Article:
MANCHESTER — It didn't take long for the U.S. Army to get Francis Byrne into combat.
A day after he turned 18 in 1943, he got his draft notice. Within a year, he splashed into the waters off Omaha Beach on D-Day, his first combat deployment.
The Army has taken a lot longer — seven decades and counting — to award Byrne the Purple Heart he said he deserves. His painful reminder of the war: he carries around shrapnel from a German landmine in his leg.
Now at 94, doctors have diagnosed Byrne with kidney and bladder cancer and given him about four months, his family said.
He spends most days in his apartment on Front Street, beside a window that looks out onto Front Street and its continual flow of traffic.
Before he dies, he said, he would like a Purple Heart, the combat decoration the military awards to personnel injured at the hands of the enemy.
“I think I deserve it. When you get wounded, you're supposed to get a Purple Heart. It means a lot,” he said during a recent interview.
But his quest has become an absurd comedy of battlefield chaos, Pentagon indifference and bureaucratic stagnation. Even high-ranking officials — for example New Hampshire Sen. Jeanne Shaheen — haven't been able to get very far.
Shaheen spokesman Ryan Nickel called the situation frustrating.
“Over the years, three different New Hampshire U.S. Senators have petitioned the U.S. Army to grant Mr. Byrne the Purple Heart. Currently, Senator Shaheen's office is working closely with the Army to try to expedite that consideration due to Mr. Byrne's poor health,” Nickel wrote in an email.
Byrne was assigned to an anti-aircraft battalion and his primary duty was as a cook, according to a report by the Department of Veteran Affairs.
He was in the fifth wave to hit the beach at Omaha, he said. A display case on his wall includes medals for D-Day, the Battle of the Bulge, Combat Service, Army Good Conduct, World War II Victory and the French Croix de Guerre.
In the middle is an empty spot where he hopes to hang a Purple Heart.
Byrne said he was injured in the fall of 1944 while approaching a cornfield in Belgium. A fellow soldier stepped on a landmine, and the force of the blast sent Byrne to the ground.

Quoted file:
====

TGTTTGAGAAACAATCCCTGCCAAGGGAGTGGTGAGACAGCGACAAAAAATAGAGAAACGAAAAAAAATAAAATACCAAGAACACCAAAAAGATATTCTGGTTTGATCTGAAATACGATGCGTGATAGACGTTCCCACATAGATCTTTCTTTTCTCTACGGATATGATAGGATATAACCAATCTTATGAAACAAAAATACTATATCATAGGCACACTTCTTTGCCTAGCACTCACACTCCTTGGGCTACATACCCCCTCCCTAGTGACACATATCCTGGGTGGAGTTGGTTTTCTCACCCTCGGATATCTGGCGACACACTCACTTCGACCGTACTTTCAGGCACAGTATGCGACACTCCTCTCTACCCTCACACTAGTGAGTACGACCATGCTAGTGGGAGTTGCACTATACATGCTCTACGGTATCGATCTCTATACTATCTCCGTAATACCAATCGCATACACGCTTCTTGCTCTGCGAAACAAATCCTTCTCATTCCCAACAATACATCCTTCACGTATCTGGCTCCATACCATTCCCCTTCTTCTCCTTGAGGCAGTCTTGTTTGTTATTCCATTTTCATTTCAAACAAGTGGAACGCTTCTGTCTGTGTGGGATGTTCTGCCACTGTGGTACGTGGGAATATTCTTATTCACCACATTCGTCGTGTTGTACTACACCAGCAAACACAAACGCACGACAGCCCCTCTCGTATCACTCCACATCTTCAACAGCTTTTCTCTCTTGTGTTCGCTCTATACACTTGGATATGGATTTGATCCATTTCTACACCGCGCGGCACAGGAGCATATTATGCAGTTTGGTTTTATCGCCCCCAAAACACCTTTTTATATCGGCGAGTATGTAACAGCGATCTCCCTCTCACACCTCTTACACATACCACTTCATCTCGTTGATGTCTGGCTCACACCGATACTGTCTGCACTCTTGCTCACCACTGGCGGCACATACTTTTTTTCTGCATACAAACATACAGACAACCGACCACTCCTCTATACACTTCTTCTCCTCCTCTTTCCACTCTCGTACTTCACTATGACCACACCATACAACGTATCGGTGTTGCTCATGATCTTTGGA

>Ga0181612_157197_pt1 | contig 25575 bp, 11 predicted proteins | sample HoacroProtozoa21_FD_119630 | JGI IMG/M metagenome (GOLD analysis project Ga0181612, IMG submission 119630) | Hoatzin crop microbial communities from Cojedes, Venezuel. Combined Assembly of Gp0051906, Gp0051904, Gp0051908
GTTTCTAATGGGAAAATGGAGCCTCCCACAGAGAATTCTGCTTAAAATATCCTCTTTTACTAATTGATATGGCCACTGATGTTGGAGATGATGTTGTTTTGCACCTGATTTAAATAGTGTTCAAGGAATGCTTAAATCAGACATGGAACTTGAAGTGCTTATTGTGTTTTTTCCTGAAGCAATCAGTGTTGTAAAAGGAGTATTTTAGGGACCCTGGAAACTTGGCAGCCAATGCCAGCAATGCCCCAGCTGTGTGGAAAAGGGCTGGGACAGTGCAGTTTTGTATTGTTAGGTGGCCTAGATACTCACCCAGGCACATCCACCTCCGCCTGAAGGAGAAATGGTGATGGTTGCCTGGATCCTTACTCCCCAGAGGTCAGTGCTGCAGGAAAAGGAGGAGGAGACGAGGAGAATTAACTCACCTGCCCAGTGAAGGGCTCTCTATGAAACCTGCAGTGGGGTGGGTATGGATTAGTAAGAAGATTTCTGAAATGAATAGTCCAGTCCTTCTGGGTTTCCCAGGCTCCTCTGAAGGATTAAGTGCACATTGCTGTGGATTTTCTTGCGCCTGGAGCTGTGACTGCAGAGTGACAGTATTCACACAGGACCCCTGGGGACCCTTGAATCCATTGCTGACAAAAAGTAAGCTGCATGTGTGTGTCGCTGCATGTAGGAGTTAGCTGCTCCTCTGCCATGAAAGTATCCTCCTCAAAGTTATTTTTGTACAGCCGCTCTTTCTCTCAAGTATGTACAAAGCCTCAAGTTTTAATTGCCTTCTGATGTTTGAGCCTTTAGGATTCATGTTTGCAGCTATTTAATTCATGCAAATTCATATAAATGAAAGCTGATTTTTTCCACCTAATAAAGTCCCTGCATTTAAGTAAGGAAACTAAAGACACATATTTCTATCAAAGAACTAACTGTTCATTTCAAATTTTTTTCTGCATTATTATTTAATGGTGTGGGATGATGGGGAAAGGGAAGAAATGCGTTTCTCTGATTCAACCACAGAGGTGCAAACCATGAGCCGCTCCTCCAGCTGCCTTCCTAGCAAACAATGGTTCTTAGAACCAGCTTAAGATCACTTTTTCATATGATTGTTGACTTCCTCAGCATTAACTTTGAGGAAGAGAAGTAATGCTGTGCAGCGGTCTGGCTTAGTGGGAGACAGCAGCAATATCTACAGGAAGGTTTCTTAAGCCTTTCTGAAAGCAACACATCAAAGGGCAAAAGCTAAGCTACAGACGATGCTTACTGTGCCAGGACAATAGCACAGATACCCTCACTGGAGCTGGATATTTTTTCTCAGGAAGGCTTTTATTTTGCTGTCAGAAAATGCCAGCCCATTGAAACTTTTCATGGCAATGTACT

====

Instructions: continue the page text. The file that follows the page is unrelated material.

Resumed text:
Byrne said he told a medic to work on the soldier who triggered the mine. Byrne limped for the rest of the day, and first looked at his leg that night. His lieutenant promised to fill out paperwork, but he was killed the following day.
The pain went away after a couple of hours. There was a war to win (he ended up working on blowing up enemy bridges and building Allied ones, he said). And Byrne kept on moving.
He was discharged in 1945 and worked for years as a construction supervisor in Massachusetts. He retired and moved to New Hampshire.
In 2000, he started complaining about pain in his legs, according to his disability determination by the Department of Veteran Affairs.
According to the report, a VA physician attributed the pain to nerve damage. Byrne told the doctor of the shrapnel wound to his shin, but there was no scarring, no evidence of an entrance wound, and hair growth was normal.
In 2006, an X-ray detected a 6 millimeter metallic object in his ankle; over the years, where it had slowly migrated over the years, the doctor wrote.
“All doubt has been resolved in favor of the veteran. Service connection (disability) for residuals of shrapnel wound, left leg has been established as directly related to military service,” the VA review officer wrote in 2007.
Byrne compared the pain to a constant toothache.
The review meant that one federal agency — the VA — is paying benefits based, in part, on a battlefield injury that another federal agency — the Department of Defense — hasn't acknowledged.
Byrne has amassed letters from politicians and Pentagon officials about his efforts for the Purple Heart. The most recent is Shaheen's office and dated in early September. But he's also got one from her predecessor, Sen. John E. Sununu, dated in 2008.
Meanwhile, the Army Board for Correction of Military Records wrote Byrne in early September 2017 saying it had received his application.
“Due to the high volume of applications received and the complexity of many cases, it is currently taking 12 months or longer before you may receive a decision on your application,” the letter reads.
On Tuesday, the New Hampshire Union Leader emailed several questions to the Army about the process and the delays. On Thursday, a spokesman said the Army would not likely have comment in time for this article.
Nickel, Shaheen's spokesman, said Shaheen “is committed to exhausting every possible option to secure approval of Mr. Byrne's application.”
Recently, Military and Veteran Services at EasterSeals New Hampshire started to assist Byrne.
Care Coordinator Leslie Mendenhall said the 1973 fire of the National Archives National Personnel Records Center is the stumbling block to past efforts. The fire destroyed millions of military personnel files.
“It sounds like when they realized his records were burned in the fire, they stopped working on it,” Mendenhall said. She dismissed the notion that the Army just believe Byrne.
“The military will never do that,” she said.
And so he waits.
Byrne is a favorite among his fellow residents at Sundance Village, an apartment complex where he has lived for 16 years.
This summer, he helped build trellises on the community garden, and he grows tomatoes and annuals in the raised beds.
But ever since the cancer diagnosis, he has slowed down, said Madeleine Doyon, the daughter of Byrne's girlfriend, Rita Morrissette.
He'll get a letter saying that no decision has been made, and he just wants to give up. In fact, friends say his quest for the Purple Heart is keeping him alive.
“All he wants is the darn Purple Heart,” Doyon said. “It's been a real heartbreak for him because he deserves it.”
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